A Quiz on “Types of Assessment”


How much knowledge do you have about assessment? Do you know how many types of assessment there are? Can you differentiate between formative & summative assessment? Do you know the importance of diagnostic assessment? What is integrative assessment?

To assess to what extent your knowledge about assessment is good, you can do that quiz on https://edmo.do/j/ud25fi on “Types of Assessment” which is a topic of six-topic course on “Assessment Literacy”.

To Follow the Course, you should:
1. Create a free account on edmodo.com
2. Login to your account.
3. Join my group “Assessment Literacy”
* Join Group URL is https://edmo.do/j/ud25fi

Four Necessary Characteristics of a Good Test


Creating a good language test demand great care and responsibility on the part of the teachers. Most teachers don’t plan for writing their tests. As a result they often puzzle the students with these tests and reflect only their  own expectations. The most important characteristics of a good test are reliability, validity and practicality.

* A reliable test produces the same result under the same circumstances.
* A valid test tests what it is supposed to test.
* A practical test is as economical as possible in time and in cost.

Additionally, there are four more necessary characteristics of a good language test:

1. Based on what students should know and can do according to the learning outcomes of the syllabus.

2. Enable the teacher to find out which parts of the language program cause difficulty for the class.

3. Without any traps for students but provide opportunities for them to show their ability to perform certain language tasks.

4. Designed to be a valuable teaching & learning tool, that’s to benefit the teachers to adjust their teaching to match students’ achievement level and to benefit students to learn from their mistakes.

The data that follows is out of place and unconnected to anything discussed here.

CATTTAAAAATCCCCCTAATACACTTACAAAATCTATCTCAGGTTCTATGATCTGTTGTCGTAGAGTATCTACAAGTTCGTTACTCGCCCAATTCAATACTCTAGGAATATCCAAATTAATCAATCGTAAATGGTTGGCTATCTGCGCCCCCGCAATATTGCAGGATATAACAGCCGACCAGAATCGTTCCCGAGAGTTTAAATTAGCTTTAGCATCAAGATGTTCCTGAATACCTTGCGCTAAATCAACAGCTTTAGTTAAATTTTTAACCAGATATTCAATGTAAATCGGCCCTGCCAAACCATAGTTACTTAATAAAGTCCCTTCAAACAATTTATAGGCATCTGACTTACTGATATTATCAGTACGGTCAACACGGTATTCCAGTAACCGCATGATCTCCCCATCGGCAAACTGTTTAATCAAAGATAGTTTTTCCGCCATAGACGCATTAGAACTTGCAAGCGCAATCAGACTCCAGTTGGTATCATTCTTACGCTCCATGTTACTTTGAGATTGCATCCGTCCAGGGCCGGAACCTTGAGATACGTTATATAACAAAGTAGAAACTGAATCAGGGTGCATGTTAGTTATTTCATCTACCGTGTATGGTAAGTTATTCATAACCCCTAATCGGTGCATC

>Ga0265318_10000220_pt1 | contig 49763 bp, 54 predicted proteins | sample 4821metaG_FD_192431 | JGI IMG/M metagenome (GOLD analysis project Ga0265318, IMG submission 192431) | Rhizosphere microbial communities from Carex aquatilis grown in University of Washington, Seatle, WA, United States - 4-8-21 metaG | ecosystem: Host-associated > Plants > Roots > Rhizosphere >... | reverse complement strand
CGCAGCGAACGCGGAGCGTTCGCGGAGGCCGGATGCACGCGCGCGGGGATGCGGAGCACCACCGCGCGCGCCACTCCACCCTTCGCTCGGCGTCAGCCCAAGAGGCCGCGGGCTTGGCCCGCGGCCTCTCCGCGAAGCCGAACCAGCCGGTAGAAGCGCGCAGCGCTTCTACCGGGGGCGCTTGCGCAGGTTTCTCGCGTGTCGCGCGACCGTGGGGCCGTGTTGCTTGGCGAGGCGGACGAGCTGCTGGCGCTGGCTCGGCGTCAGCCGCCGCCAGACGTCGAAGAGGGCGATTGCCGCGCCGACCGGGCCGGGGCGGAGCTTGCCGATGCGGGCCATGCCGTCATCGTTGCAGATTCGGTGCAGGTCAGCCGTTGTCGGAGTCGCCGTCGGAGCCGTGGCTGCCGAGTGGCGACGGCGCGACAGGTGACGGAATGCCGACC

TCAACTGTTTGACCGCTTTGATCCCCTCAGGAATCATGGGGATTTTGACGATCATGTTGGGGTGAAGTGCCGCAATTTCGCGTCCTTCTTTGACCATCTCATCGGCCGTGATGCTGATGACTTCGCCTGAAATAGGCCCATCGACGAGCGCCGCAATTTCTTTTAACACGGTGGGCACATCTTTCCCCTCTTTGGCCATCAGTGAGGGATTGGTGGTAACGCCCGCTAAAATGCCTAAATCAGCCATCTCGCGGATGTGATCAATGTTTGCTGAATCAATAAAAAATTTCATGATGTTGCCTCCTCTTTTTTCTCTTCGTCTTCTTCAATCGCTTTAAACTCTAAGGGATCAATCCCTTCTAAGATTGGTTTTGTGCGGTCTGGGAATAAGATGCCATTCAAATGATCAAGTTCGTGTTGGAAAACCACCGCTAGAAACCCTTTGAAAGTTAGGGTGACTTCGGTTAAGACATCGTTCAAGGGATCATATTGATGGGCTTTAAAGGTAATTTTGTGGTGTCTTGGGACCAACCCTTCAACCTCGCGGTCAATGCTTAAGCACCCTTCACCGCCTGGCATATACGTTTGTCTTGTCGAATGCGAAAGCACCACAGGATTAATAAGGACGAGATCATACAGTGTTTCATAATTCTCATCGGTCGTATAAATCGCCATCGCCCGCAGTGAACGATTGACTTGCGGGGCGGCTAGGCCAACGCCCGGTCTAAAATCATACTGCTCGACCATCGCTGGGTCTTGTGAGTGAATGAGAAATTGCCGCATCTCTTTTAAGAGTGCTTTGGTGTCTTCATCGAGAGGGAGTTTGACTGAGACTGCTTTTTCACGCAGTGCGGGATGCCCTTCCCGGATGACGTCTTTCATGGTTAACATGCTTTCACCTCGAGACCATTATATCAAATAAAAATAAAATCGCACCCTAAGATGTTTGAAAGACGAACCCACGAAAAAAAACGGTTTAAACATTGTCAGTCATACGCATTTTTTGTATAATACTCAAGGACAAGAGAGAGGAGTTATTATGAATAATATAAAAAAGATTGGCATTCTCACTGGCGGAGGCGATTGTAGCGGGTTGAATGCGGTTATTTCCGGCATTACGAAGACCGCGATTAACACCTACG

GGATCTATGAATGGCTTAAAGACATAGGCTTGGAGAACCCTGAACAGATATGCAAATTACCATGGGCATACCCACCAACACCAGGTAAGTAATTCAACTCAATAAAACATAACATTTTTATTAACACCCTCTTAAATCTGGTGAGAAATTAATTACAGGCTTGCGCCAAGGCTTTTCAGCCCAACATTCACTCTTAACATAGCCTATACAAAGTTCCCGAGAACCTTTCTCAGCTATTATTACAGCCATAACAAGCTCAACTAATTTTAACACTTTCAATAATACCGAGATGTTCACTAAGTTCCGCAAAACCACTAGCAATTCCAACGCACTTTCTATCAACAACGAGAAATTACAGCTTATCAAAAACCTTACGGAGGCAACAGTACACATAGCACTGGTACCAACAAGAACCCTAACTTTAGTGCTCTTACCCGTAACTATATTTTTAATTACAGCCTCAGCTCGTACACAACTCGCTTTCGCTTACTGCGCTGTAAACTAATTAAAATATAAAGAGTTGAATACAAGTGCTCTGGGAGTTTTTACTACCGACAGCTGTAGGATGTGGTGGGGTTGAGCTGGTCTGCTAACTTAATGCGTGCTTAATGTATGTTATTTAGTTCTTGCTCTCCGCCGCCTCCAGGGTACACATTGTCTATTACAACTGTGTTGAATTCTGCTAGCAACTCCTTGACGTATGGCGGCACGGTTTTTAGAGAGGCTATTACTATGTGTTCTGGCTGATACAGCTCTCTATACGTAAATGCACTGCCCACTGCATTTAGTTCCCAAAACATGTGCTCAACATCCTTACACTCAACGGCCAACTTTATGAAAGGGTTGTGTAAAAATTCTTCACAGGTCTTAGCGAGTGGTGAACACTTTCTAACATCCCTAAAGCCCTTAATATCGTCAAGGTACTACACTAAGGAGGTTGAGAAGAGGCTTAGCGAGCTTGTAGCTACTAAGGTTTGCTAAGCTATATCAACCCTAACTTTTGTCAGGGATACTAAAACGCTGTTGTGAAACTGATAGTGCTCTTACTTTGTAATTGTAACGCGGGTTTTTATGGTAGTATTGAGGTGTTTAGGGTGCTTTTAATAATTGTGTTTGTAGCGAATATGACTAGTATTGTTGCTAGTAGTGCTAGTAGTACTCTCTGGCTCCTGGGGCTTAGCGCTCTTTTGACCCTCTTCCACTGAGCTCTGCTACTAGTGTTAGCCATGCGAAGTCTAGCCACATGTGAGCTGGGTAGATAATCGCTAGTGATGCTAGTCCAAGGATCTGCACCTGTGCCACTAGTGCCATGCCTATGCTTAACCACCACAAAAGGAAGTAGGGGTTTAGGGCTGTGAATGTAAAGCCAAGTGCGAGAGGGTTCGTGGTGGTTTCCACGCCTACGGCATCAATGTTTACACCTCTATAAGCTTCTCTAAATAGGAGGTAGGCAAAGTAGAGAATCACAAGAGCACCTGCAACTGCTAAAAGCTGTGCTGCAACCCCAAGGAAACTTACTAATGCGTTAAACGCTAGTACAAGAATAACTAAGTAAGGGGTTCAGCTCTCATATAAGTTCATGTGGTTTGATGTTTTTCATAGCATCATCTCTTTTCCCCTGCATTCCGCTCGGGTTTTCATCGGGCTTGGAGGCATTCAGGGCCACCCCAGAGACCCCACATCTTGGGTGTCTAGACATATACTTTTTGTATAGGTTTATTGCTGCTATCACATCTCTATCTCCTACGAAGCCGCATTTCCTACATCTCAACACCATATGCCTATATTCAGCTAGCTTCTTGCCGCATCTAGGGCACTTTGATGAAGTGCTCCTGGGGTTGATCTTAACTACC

Teachers charged to prepare a test should put in their minds that each test is not an end in itself, but a means to reach effective language mastery.

Guidelines to Write Effective Test Questions

rrrPrepare Students for the Test by:

* Telling them the main purpose of the test.
* Specifying the content they should study for the test.
* Providing them with clear instructions during the test.

Decide the levels of thinking you will focus on when writing the questions:

According to Bloom’s Taxonomy, there are six levels of thinking, beginning with simple recall of information to analysis and evaluation of the material.
Bloom’s Taxonomy:
Knowledge – Comprehension – Application – Analysis – Synthesis – Evaluation

Write the Questions:

* Avoid ambiguous & confusing sentences or structures.
* Use appropriate vocabulary.
* Keep questions short and to the point.
* Write questions that have only one correct answer.
* Give information about the answer you desire or the items required for a correct answer.
* Don’t provide clues to the correct answer.

Guidelines to Write Effective Multiple-Choice Questions:

* Avoid lifting phrases directly from text or lecture. This becomes a simple recall activity for the student. Use new language as frequently as possible.
* Write the correct answer before writing the distractors. This makes sure you formulate one clearly correct answer.
* Choices should be similar in length and parallel in grammatical structure.
* Limit the number of choices. Research shows that three-choice items are about as effective as four-choice items.